When she gets to Malaysia, the first country on the very, very (and to Vassar, uncomfortably) loose agenda, she discovers that her grandmother, or Grandma Gerd, is nothing like her parents. Grandma Gerd is an artist, collects "found art" (Vassar's word for it is trash) for her collages, wears a skirt made out of a rice bag, and believes firmly in LIMming, or living in the moment. This last habit is anything but what Vassar has been raised to do, but Grandma Gerd is determined to have her LIM all the way around Southeast Asia. No plans, and certainly not the ten suitcases Vassar brought with her. Over the course of her stay, Vassar encounters: lots of mosquitos, a Southeast Asian cowboy boyfriend, a new name, venomous caterpillars, ancient relics, an amputee, 100% humidity, and the secret her parents were blackmailed with (among other things, of course).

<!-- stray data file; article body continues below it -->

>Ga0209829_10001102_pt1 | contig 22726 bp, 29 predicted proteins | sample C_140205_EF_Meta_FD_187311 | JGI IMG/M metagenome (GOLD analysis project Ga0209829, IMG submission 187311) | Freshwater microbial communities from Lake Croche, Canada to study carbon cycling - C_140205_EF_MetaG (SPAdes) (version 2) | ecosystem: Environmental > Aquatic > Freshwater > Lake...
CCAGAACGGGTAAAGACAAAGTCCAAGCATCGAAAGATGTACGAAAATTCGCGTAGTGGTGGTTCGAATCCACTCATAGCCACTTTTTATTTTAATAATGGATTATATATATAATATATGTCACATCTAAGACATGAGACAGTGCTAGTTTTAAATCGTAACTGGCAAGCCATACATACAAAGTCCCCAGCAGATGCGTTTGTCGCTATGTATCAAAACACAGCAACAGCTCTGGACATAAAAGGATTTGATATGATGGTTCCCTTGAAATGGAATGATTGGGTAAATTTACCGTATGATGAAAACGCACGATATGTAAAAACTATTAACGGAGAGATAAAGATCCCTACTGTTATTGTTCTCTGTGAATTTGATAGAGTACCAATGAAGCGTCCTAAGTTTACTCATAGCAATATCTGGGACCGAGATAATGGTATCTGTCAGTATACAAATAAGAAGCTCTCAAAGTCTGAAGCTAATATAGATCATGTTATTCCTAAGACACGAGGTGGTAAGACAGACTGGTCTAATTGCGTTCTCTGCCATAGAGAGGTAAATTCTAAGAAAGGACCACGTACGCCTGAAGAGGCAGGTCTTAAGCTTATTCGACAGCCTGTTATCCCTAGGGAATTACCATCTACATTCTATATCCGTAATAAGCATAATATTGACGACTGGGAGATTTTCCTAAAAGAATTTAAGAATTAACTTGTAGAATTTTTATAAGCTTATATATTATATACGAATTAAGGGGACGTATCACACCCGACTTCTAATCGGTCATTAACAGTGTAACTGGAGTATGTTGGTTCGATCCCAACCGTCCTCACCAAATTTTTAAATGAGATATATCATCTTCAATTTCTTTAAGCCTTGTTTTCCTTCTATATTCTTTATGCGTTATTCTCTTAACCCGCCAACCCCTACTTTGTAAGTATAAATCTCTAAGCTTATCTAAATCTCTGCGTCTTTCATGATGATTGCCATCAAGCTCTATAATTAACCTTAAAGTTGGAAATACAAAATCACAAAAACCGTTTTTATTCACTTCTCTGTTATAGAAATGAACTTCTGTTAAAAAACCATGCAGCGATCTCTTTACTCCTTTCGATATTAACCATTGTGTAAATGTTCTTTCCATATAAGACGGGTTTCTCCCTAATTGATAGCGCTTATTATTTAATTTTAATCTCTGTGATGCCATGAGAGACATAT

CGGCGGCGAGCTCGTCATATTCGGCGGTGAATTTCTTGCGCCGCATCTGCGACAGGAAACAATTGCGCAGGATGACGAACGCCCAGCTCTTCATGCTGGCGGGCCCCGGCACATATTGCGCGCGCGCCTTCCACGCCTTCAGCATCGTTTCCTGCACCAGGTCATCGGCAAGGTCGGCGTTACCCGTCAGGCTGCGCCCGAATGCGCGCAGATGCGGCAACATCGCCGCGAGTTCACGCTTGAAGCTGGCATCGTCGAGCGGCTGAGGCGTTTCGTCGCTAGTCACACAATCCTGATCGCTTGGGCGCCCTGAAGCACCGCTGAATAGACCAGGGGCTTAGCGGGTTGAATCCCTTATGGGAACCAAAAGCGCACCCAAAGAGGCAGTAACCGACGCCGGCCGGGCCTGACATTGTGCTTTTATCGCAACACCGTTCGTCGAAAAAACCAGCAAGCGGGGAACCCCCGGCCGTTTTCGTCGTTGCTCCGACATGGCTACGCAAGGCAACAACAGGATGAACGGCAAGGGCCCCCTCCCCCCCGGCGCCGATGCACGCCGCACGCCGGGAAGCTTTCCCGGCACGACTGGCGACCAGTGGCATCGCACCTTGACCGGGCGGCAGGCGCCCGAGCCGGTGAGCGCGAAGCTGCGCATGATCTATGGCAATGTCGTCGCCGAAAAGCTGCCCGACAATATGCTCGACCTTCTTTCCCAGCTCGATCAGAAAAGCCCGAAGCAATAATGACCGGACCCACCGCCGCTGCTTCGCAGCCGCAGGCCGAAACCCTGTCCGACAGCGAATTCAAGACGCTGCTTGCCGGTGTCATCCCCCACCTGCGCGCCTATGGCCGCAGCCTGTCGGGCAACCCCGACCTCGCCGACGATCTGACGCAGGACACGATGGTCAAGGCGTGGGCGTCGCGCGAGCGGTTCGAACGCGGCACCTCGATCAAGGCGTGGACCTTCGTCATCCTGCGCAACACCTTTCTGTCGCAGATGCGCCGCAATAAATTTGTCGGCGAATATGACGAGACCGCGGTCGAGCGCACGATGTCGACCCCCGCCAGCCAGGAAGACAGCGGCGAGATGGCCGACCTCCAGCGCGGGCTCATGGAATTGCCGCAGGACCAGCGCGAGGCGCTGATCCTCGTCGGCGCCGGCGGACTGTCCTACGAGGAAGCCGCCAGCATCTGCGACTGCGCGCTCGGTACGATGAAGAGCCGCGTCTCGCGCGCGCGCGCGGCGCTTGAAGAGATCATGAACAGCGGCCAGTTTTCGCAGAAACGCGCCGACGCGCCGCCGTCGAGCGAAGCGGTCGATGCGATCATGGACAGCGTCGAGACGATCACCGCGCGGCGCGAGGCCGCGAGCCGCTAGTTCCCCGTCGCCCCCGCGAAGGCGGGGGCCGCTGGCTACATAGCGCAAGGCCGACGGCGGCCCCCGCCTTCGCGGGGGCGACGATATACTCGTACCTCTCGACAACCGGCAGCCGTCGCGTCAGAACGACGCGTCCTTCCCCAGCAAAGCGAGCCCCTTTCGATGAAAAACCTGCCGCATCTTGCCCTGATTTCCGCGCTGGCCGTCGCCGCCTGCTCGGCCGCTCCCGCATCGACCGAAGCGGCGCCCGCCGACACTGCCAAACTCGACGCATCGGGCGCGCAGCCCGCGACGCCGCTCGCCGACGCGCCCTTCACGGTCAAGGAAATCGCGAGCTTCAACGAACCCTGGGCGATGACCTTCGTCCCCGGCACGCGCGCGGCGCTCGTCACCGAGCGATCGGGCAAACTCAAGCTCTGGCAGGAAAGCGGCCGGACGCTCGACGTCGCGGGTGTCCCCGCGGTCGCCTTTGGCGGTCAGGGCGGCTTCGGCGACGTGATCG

Carpe Diem was good, but not as good as I expected it to be. (The last part was probably more my own fault than the book's.) After the first couple of chapters, I was aghast at what Vassar's parents expected of her, and at the fact that she seemed to think nothing of it. Grandma Gerd was an absolute riot, and definitely my favorite part about the book. At first, she seems kind of crazy, but she levels out well. In the end, though there were things I didn't like, I would definitely recommend Carpe Diem.